Originally Posted by Gramps
The G scale community refers to all those scales as G scale that run on #1 gauge(45MM) track.
That explains a lot. I just read the "G-Scale" page on Wikipedia and they explain a lot of how the different manufactures created the different scales but all used the same size track.
This is actually quite interesting for me.
I'm building an outdoor "G-scale" model railroad. And I actually think of the G as referring to "Garden Trains", since I'm basically building this around my landscaping gardens in my front yard.
In any case, I actually decided early on to build all my buildings, cars, and people using 1:32 scale models. I wanted to stick with a single scale for the main scenery and dioramas. I chose 1:32 scale for several reasons, one of which is because it will allow me to do what I want to do within the space of my gardens. A larger scale like say 1:24 would be a bit large for the area I have to work with.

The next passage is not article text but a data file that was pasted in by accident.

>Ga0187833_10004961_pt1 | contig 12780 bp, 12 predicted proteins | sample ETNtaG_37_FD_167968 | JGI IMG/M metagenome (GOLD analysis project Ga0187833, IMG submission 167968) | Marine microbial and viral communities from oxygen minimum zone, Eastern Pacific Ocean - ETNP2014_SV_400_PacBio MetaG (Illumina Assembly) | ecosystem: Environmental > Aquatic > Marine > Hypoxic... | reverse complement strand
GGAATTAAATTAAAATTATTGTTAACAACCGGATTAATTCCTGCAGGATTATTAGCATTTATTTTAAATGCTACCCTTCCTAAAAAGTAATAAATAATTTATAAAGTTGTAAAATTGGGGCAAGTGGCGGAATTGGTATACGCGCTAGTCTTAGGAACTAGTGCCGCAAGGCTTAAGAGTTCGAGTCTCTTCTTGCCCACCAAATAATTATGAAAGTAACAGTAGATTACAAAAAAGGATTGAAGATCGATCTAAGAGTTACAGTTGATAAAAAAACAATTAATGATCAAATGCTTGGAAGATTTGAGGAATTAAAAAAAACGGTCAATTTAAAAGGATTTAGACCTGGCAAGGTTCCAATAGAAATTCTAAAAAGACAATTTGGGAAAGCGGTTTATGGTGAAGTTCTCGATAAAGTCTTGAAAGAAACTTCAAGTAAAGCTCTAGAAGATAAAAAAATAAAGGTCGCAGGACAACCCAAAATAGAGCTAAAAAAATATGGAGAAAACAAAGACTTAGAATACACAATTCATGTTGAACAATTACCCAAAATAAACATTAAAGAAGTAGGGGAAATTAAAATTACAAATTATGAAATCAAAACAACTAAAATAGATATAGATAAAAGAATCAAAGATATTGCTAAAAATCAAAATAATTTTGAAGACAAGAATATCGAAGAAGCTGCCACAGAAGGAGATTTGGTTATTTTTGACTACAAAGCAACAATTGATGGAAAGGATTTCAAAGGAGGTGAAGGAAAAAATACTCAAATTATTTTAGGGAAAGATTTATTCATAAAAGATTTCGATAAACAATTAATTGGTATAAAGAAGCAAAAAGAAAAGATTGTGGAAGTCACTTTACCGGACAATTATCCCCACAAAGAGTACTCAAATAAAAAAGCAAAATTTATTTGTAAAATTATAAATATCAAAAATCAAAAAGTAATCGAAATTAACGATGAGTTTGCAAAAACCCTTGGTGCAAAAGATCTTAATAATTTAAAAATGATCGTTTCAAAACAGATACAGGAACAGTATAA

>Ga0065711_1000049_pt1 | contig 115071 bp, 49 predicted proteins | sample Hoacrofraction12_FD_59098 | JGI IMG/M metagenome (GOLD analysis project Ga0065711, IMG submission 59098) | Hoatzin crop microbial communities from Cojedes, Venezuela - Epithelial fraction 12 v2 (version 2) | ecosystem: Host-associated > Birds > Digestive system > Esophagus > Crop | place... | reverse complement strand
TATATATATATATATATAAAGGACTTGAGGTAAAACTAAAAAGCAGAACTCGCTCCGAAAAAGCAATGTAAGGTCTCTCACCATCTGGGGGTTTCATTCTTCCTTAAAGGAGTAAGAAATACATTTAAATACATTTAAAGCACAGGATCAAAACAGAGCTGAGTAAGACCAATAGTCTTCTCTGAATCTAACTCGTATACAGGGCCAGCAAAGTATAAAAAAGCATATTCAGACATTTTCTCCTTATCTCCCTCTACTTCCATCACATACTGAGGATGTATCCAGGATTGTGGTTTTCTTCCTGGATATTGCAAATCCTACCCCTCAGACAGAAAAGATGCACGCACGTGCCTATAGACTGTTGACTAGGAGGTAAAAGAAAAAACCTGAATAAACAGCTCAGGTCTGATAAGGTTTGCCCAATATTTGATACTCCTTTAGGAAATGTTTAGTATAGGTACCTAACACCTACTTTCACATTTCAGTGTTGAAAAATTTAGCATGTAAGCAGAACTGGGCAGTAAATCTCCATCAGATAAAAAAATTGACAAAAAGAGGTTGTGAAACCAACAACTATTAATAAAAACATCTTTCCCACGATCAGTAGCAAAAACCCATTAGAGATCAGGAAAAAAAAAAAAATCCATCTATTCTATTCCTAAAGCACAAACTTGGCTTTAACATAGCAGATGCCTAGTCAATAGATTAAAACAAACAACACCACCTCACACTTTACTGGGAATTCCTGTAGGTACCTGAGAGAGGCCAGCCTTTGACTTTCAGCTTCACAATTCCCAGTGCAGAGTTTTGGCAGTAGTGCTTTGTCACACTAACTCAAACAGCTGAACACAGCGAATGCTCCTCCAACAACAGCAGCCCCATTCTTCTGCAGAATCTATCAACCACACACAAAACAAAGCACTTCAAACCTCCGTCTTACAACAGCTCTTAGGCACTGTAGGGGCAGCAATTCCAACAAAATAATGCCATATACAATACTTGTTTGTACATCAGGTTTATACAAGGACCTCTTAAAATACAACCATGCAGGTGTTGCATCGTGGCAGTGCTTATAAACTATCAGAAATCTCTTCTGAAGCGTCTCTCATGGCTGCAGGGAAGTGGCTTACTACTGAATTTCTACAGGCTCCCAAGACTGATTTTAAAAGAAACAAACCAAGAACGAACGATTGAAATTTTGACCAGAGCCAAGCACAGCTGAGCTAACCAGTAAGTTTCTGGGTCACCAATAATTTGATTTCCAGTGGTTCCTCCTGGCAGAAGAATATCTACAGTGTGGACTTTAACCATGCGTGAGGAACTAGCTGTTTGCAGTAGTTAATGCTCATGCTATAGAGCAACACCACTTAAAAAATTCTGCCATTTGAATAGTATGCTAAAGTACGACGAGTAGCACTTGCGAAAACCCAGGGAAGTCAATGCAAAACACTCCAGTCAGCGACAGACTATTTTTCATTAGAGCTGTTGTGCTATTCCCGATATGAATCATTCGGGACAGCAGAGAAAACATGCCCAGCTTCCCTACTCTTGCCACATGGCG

My current trains are Bachman "Big Haulers" which are indeed 1:22.5 scale. But I'm hoping to eventually replace these trains with my own home-built trains. And I would actually like to build my trains in 1:32 scale to better match my dioramas.
Apparently I'll be able to do that and retain the same size track the whole way through. That's makes it really nice.
In the meantime I'll need to build this covered bridge large enough to accommodate my 1:22.5 trains.
If I put any up for sale I'll just say that they are 1:22.5 scale, and call out the actual dimensions. That way I won't need to worry about calling them "G-scale".